Nissan Looks Ready to Bring E-Power to Its American Fleet

Steph Willems
by Steph Willems

There’s no confirmation just yet, but all signs are pointing to the eventual introduction of Nissan’s novel e-Power hybrid system in its U.S. lineup.

We say “novel” because the system isn’t like any gas-electric setup currently on the road. Think of it as a way to cheaply reduce emissions without the worries of limited electric range or the expense of bulky battery packs. Instead, think of the car as a little ship.

Many Western navies field frigates and destroyers with integrated electric propulsion (IEP), meaning a diesel engine or gas turbine acts as a generator to power the ship’s electric motors, with no mechanical connection between the propellers (think drive wheels) and the fossil fuel-burning powerplants.

That’s essentially how Nissan’s e-Power system operates, only with the generator’s juice entering a small battery before reaching the electric motor. Launched in Japan last year in the Versa Note hatchback, the e-Power system uses a 1.2-liter three-cylinder that hums along at 2,500 rpm. There’s no plug-in capability, and the car’s battery is one-twentieth the size of that found in the company’s first-generation Leaf.

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However, because electric motors generate maximum torque from a standstill, the Note e-Power isn’t as much of a slouch as other small cars.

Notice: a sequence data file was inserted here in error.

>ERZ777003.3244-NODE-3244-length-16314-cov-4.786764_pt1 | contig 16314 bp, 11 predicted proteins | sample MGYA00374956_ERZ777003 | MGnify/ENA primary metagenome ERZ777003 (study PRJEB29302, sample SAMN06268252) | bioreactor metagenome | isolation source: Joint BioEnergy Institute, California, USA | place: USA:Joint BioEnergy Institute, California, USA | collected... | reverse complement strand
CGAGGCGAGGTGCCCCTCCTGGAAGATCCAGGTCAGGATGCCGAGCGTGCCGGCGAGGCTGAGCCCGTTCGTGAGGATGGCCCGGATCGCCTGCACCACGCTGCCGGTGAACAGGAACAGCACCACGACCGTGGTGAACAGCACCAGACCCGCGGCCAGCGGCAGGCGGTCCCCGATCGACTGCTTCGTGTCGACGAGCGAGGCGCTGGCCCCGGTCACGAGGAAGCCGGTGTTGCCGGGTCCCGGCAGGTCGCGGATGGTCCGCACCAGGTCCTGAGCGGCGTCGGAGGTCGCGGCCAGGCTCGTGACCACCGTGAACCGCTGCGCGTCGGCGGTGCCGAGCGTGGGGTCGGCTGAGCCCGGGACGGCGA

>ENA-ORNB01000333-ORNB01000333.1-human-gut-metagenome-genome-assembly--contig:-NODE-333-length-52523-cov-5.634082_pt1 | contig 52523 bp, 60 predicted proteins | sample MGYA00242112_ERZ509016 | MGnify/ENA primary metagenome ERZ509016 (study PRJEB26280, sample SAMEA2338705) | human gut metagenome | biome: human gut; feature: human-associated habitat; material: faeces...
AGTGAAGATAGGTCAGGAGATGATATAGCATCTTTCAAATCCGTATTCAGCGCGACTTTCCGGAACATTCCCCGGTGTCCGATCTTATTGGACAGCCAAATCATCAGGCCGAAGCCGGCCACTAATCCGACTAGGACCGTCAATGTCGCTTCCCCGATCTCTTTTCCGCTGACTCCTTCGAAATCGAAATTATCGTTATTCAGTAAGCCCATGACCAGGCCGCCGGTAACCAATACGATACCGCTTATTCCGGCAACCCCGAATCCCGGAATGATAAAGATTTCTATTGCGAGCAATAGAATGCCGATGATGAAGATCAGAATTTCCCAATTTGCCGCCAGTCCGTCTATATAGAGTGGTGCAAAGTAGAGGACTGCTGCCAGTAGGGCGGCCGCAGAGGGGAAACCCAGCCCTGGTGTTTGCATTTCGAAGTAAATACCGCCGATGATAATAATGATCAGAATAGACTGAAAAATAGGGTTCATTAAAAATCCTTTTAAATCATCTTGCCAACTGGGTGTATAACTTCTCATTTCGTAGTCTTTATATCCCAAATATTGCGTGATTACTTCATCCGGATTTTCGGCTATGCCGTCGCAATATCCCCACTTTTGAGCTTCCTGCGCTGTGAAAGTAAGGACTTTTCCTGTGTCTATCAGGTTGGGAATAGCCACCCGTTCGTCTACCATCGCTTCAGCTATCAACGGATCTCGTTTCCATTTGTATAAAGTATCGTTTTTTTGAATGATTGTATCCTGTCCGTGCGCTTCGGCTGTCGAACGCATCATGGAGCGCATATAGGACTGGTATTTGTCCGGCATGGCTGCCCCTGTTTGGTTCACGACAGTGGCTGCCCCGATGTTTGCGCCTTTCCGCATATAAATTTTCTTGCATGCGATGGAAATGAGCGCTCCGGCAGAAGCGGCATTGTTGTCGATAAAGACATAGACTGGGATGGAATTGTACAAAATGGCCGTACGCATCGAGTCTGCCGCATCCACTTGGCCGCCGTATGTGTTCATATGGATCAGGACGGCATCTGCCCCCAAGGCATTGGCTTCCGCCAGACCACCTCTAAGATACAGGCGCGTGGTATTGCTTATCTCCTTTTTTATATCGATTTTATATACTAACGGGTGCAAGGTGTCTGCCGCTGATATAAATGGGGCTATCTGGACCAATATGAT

Automotive News has now spotted two e-Power Notes — one a U.S. model, the other right-hand drive — plying the roadways of Michigan with two hybrid competitors in tow. Earlier this year, a Nissan executive said e-Power would be a good fit outside of Japan, with the automaker ready to position it alongside more expensive conventional hybrids and electrics.

The selling point of e-Power is as much about price as it is about fuel economy. Sure, it’s not as stingy at the pump as some compact hybrids (Japan rates it at 77 mpg, to the Prius hybrid’s 96 mpg), but its simple method of operation means it can undercut the competition in sticker price. With a new Leaf bowing for 2018, having e-Power at the bottom of the lineup would bolster Nissan’s growing green cred.

A version of this story originally appeared on The Truth About Cars

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Steph Willems
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